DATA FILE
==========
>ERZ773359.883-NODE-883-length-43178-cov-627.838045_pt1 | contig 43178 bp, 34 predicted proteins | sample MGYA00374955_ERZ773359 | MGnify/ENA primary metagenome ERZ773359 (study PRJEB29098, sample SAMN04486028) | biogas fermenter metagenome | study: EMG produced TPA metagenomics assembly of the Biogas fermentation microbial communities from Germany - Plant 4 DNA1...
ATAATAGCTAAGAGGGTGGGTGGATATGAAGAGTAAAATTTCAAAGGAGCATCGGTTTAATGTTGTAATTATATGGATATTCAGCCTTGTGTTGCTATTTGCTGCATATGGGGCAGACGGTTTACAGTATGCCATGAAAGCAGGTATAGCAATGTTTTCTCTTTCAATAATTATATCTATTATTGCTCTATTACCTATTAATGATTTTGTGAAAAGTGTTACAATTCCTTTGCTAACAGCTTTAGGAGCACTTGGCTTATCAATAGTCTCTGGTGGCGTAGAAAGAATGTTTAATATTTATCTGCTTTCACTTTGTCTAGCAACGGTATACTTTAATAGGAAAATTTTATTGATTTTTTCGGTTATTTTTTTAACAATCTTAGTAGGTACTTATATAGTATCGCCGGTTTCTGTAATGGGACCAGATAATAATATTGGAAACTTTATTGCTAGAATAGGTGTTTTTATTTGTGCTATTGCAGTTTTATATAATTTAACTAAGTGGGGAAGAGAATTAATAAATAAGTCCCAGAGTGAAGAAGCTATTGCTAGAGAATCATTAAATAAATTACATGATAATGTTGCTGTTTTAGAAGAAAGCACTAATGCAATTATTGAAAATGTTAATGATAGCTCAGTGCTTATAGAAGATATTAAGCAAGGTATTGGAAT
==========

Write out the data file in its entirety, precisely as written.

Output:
>ERZ773359.883-NODE-883-length-43178-cov-627.838045_pt1 | contig 43178 bp, 34 predicted proteins | sample MGYA00374955_ERZ773359 | MGnify/ENA primary metagenome ERZ773359 (study PRJEB29098, sample SAMN04486028) | biogas fermenter metagenome | study: EMG produced TPA metagenomics assembly of the Biogas fermentation microbial communities from Germany - Plant 4 DNA1...
ATAATAGCTAAGAGGGTGGGTGGATATGAAGAGTAAAATTTCAAAGGAGCATCGGTTTAATGTTGTAATTATATGGATATTCAGCCTTGTGTTGCTATTTGCTGCATATGGGGCAGACGGTTTACAGTATGCCATGAAAGCAGGTATAGCAATGTTTTCTCTTTCAATAATTATATCTATTATTGCTCTATTACCTATTAATGATTTTGTGAAAAGTGTTACAATTCCTTTGCTAACAGCTTTAGGAGCACTTGGCTTATCAATAGTCTCTGGTGGCGTAGAAAGAATGTTTAATATTTATCTGCTTTCACTTTGTCTAGCAACGGTATACTTTAATAGGAAAATTTTATTGATTTTTTCGGTTATTTTTTTAACAATCTTAGTAGGTACTTATATAGTATCGCCGGTTTCTGTAATGGGACCAGATAATAATATTGGAAACTTTATTGCTAGAATAGGTGTTTTTATTTGTGCTATTGCAGTTTTATATAATTTAACTAAGTGGGGAAGAGAATTAATAAATAAGTCCCAGAGTGAAGAAGCTATTGCTAGAGAATCATTAAATAAATTACATGATAATGTTGCTGTTTTAGAAGAAAGCACTAATGCAATTATTGAAAATGTTAATGATAGCTCAGTGCTTATAGAAGATATTAAGCAAGGTATTGGAAT